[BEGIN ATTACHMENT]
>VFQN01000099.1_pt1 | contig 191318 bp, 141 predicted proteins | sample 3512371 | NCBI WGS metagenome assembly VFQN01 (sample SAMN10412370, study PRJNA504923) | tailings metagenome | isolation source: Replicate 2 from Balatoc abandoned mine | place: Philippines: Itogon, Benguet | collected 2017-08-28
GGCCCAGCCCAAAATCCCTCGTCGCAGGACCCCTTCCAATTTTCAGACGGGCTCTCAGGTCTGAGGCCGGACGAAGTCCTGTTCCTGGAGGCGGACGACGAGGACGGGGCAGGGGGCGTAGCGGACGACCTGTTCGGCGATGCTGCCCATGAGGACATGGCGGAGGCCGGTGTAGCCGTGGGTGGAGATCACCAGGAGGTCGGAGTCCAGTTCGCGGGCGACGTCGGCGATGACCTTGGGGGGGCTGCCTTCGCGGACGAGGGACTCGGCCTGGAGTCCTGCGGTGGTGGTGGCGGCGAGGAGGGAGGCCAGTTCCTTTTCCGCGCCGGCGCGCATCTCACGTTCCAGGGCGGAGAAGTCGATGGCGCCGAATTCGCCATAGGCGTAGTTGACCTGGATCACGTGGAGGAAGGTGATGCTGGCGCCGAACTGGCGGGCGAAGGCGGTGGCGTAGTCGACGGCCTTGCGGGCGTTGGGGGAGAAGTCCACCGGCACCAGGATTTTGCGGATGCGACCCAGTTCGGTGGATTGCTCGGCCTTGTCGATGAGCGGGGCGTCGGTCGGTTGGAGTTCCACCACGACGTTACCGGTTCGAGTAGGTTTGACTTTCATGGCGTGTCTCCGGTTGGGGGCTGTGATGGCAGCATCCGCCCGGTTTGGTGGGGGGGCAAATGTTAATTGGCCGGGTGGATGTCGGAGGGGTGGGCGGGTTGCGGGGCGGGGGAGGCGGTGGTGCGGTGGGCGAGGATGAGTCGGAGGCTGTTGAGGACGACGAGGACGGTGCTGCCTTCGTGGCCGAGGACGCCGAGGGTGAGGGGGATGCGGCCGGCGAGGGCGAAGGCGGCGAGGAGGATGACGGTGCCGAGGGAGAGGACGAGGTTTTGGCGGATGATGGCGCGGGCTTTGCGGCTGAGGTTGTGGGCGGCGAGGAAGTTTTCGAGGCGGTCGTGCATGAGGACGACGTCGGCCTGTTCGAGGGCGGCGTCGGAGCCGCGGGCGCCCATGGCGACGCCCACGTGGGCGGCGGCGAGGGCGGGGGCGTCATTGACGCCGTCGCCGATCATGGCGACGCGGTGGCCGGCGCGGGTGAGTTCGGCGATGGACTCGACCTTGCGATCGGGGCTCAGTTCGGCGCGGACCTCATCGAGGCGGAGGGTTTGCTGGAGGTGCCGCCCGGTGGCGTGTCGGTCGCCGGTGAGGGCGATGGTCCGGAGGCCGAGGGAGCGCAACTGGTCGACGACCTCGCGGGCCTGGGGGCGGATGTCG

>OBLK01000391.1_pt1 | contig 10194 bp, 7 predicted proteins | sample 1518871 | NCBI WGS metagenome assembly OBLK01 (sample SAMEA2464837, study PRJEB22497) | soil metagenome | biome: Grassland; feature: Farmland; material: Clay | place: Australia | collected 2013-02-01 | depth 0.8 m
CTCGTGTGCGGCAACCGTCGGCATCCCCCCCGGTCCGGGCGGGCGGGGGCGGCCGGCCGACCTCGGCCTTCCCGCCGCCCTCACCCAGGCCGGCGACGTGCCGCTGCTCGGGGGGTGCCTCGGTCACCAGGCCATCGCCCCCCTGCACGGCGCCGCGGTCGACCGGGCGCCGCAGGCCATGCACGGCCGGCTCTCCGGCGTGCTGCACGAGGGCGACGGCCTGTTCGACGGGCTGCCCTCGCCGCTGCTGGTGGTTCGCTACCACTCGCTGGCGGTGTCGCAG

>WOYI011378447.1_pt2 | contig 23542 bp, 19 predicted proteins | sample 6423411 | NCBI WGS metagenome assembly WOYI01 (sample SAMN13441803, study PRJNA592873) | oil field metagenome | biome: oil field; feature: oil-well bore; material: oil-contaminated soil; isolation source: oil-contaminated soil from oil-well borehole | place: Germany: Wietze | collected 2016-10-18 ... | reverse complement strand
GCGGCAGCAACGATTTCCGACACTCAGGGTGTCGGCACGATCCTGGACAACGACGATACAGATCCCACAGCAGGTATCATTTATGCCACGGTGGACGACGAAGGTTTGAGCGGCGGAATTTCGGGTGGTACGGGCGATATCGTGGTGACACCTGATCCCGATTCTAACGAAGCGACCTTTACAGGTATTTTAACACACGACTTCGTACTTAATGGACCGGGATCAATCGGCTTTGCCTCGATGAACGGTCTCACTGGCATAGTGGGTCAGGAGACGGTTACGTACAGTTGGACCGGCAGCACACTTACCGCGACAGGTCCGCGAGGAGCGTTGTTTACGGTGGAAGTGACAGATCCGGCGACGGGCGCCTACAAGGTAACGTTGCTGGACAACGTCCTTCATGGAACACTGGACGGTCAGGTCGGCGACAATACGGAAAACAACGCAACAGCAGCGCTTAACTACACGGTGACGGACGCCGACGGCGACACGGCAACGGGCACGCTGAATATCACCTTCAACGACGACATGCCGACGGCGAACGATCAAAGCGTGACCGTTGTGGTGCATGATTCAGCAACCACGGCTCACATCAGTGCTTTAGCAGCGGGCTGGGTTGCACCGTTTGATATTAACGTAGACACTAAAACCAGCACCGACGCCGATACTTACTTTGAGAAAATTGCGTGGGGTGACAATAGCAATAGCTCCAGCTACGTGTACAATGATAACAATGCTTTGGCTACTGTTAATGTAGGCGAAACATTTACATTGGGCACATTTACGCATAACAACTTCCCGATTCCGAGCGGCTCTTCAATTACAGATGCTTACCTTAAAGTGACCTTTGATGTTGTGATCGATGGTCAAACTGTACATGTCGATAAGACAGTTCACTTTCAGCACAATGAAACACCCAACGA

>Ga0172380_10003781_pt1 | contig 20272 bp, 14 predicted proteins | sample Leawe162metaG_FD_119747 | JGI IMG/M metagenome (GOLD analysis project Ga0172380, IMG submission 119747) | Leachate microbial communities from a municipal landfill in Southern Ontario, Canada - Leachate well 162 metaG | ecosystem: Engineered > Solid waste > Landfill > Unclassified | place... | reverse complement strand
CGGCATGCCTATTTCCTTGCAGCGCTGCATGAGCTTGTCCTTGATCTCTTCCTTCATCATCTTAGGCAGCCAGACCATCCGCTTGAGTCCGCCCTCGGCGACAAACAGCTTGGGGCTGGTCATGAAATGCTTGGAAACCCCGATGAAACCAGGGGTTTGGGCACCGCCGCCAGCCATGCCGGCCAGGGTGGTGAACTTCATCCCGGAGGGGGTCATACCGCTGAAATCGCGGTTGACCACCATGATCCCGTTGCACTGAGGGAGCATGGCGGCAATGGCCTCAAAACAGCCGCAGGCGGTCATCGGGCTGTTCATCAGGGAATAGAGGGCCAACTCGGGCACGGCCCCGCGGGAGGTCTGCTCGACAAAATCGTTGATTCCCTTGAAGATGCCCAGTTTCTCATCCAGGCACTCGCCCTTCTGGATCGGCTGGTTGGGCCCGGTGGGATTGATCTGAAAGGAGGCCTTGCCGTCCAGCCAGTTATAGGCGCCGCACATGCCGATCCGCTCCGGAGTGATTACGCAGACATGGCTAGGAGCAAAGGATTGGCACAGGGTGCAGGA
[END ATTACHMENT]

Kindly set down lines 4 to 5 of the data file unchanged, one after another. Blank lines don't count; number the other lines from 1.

CTCGTGTGCGGCAACCGTCGGCATCCCCCCCGGTCCGGGCGGGCGGGGGCGGCCGGCCGACCTCGGCCTTCCCGCCGCCCTCACCCAGGCCGGCGACGTGCCGCTGCTCGGGGGGTGCCTCGGTCACCAGGCCATCGCCCCCCTGCACGGCGCCGCGGTCGACCGGGCGCCGCAGGCCATGCACGGCCGGCTCTCCGGCGTGCTGCACGAGGGCGACGGCCTGTTCGACGGGCTGCCCTCGCCGCTGCTGGTGGTTCGCTACCACTCGCTGGCGGTGTCGCAG

>WOYI011378447.1_pt2 | contig 23542 bp, 19 predicted proteins | sample 6423411 | NCBI WGS metagenome assembly WOYI01 (sample SAMN13441803, study PRJNA592873) | oil field metagenome | biome: oil field; feature: oil-well bore; material: oil-contaminated soil; isolation source: oil-contaminated soil from oil-well borehole | place: Germany: Wietze | collected 2016-10-18 ... | reverse complement strand